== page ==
Our results show that both work-related factors (job demands and social support) and personal resources (personality and sense of mastery) are associated with PD among musicians in this cross-sectional study. Prospective research is needed in order to investigate these associations further. Meanwhile, we suggest to emphasize early development of sense of mastery and social support in music education and industry.
PubMed ID
31127743 View in PubMed
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Developing a model for measuring fear of pain in Norwegian samples: The Fear of Pain Questionnaire Norway.

https://arctichealth.org/en/permalink/ahliterature299038
Source
Scand J Pain. 2017 10; 17:425-430
Publication Type
Journal Article
Research Support, Non-U.S. Gov't
Date
10-2017
Author
Sara M Vambheim
Peter Solvoll Lyby
Per M Aslaksen
Magne Arve Flaten
Ole Åsli
Espen Bjørkedal
Laila M Martinussen
Author Affiliation
Department of Psychology, UiT, The Arctic University of Norway, Norway. Electronic address: sara.m.vambheim@uit.no.
Source
Scand J Pain. 2017 10; 17:425-430
Date
10-2017
Language
English
Publication Type
Journal Article
Research Support, Non-U.S. Gov't
Keywords
Adolescent
Adult
Factor Analysis, Statistical
Fear - psychology
Female
Humans
Male
Models, Statistical
Norway
Pain - diagnosis - psychology
Pain Measurement - standards
Psychometrics - instrumentation - methods - standards
Reproducibility of Results
Self Report - standards
Young Adult
Abstract
Fear of pain is highly correlated with pain report and physiological measures of arousal when pain is inflicted. The Fear of Pain Questionnaire III (FPQ-III) and The Fear of Pain Questionnaire Short Form (FPQ-SF) are self-report inventories developed for assessment of fear of pain (FOP). A previous study assessed the fit of the FPQ-III and the FPQ-SF in a Norwegian non-clinical sample and proved poor fit of both models. This inspired the idea of testing the possibility of a Norwegian FOP-model.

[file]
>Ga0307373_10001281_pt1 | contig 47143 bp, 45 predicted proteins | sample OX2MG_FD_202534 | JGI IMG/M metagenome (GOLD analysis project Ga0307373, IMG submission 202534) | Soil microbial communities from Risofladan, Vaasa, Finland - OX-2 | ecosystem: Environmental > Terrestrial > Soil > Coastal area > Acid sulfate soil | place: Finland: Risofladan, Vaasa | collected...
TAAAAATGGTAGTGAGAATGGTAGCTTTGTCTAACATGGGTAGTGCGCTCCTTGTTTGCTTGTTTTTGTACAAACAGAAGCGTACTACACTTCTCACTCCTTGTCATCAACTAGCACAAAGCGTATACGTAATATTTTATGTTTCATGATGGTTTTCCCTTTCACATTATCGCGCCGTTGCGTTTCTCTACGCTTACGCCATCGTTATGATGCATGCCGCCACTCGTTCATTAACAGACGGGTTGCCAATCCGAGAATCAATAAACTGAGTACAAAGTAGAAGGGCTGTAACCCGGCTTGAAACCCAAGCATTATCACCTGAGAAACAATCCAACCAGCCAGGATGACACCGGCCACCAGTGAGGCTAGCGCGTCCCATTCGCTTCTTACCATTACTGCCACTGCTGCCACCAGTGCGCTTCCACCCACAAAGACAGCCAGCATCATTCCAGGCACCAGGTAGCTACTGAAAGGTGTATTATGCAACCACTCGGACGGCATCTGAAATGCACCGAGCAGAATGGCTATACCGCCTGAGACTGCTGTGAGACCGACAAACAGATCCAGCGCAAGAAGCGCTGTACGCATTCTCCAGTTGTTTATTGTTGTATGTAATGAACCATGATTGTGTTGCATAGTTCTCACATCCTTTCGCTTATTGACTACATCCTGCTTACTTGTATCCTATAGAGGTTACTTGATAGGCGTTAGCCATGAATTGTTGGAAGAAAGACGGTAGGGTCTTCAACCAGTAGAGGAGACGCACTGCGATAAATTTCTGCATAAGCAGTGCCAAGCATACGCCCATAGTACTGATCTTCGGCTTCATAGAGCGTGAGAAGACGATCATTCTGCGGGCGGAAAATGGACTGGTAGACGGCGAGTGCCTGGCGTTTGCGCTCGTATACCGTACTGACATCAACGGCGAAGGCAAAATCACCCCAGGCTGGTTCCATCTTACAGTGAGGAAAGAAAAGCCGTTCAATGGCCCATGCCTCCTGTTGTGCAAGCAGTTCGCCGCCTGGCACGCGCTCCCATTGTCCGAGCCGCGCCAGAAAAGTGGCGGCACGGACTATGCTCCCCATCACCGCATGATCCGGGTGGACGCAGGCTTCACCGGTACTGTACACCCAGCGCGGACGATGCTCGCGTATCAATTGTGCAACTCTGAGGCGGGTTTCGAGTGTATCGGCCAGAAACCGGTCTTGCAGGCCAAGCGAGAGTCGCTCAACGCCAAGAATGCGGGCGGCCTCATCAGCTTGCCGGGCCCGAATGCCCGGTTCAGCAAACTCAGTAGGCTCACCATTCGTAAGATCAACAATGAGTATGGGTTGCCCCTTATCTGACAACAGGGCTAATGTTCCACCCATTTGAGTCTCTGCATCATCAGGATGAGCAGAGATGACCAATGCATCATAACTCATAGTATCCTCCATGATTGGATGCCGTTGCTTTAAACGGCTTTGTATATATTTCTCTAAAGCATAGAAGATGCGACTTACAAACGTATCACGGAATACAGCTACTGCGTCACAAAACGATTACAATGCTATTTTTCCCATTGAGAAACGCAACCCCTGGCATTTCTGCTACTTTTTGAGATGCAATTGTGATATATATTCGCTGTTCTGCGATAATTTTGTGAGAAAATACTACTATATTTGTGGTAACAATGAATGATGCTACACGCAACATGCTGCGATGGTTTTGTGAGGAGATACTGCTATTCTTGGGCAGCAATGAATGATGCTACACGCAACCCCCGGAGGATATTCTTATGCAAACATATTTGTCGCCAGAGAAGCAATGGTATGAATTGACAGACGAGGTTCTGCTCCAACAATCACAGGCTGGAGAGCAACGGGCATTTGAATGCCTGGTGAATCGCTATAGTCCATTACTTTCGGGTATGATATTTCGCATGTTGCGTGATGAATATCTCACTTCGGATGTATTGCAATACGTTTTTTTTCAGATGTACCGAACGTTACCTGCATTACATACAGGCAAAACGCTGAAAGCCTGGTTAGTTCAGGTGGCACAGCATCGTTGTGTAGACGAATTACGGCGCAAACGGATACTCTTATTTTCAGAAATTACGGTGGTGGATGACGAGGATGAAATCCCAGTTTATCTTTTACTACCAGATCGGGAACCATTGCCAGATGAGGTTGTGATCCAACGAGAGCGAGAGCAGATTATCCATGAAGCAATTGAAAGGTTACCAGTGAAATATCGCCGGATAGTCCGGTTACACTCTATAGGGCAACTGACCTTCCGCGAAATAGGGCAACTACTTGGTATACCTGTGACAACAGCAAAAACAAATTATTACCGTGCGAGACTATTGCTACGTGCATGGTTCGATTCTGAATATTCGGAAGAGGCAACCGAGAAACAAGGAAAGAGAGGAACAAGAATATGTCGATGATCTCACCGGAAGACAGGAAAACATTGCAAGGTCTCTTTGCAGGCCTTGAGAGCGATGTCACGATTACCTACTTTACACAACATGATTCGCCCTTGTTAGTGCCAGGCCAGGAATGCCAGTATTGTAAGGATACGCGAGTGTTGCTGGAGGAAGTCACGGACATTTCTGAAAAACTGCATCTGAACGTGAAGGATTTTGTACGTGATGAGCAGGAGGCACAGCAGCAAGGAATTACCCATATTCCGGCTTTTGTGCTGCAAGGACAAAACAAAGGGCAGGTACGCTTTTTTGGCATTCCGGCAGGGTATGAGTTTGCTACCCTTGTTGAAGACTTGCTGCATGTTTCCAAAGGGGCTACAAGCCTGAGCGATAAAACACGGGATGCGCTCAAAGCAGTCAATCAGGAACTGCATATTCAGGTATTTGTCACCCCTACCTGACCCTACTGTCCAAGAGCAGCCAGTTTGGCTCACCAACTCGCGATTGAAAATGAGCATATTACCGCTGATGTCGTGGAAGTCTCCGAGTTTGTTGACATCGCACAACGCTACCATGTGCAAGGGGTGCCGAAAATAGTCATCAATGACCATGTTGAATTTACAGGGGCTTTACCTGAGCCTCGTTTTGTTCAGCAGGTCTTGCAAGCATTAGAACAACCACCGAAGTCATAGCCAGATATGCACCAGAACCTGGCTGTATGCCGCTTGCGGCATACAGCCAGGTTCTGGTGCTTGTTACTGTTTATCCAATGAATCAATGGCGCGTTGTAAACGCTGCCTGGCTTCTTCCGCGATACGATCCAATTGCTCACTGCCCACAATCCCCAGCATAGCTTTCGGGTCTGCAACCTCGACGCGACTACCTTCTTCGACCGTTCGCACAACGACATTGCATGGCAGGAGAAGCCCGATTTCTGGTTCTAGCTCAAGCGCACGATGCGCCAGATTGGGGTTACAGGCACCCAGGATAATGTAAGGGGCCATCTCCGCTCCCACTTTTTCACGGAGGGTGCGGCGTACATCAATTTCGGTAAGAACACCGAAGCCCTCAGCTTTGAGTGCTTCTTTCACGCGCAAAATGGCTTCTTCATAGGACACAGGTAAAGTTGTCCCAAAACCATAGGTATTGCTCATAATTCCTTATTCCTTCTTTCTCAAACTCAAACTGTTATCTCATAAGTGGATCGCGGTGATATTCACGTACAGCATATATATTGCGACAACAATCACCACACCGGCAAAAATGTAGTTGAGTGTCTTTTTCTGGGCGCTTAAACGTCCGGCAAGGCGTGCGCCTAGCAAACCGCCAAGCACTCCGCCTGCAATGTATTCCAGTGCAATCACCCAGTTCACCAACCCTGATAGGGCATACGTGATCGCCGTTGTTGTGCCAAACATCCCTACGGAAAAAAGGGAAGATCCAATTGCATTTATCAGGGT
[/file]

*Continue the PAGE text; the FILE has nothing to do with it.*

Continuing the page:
A Norwegian FOP-model was examined by Exploratory Factor Analysis (EFA) in a sample of 1112 healthy volunteers. Then, the model fit of the FPQ-III, FPQ-SF and the Norwegian FOP-model (FPQ-NOR) were compared by Confirmatory Factor Analysis (CFA). Sex neutrality was explored by examining model fit, validity and reliability of the 3 models amongst male and female subgroups.
The EFA suggested either a 4-, a 5- or a 6-factor Norwegian FOP model. The eigenvalue criterion supported the suggested 6-factor model, which also explained most of the variance and was most interpretable. A CFA confirmed that the 6-factor model was better than the two 4- and 5-factor models. Furthermore, the CFA used to test the fit of the FPQ-NOR, the FPQ-III and the FPQ-SF showed that the FPQ-NOR had the best fit of the 3 models, both in the whole sample and in sex sub-groups.
A 6-factor model for explaining and measuring FOP in Norwegian samples was identified and termed the FPQ-NOR. This new model constituted six factors and 27 items, conceptualized as Minor, Severe, Injection, Fracture, Dental, and Cut Pain. The FPQ-NOR had the best fit overall and in male- and female subgroups, probably due to cross-cultural differences in FOP.
This study highlights the importance on exploratory analysis of FOP-instruments when applied to different countries or cultures. As the FPQ-III is widely used in both research and clinical settings, it is important to ensure that the models construct validity is high. Country specific validation of FOP in both clinical and non-clinical samples is recommended.
PubMed ID
29129465 View in PubMed
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Development and initial validation of the Swedish Family Satisfaction Intensive Care Questionnaire (SFS-ICQ).

https://arctichealth.org/en/permalink/ahliterature300194
Source
Intensive Crit Care Nurs. 2019 Feb; 50:118-124
Publication Type
Journal Article
Date
Feb-2019
Author
Johan Thermaenius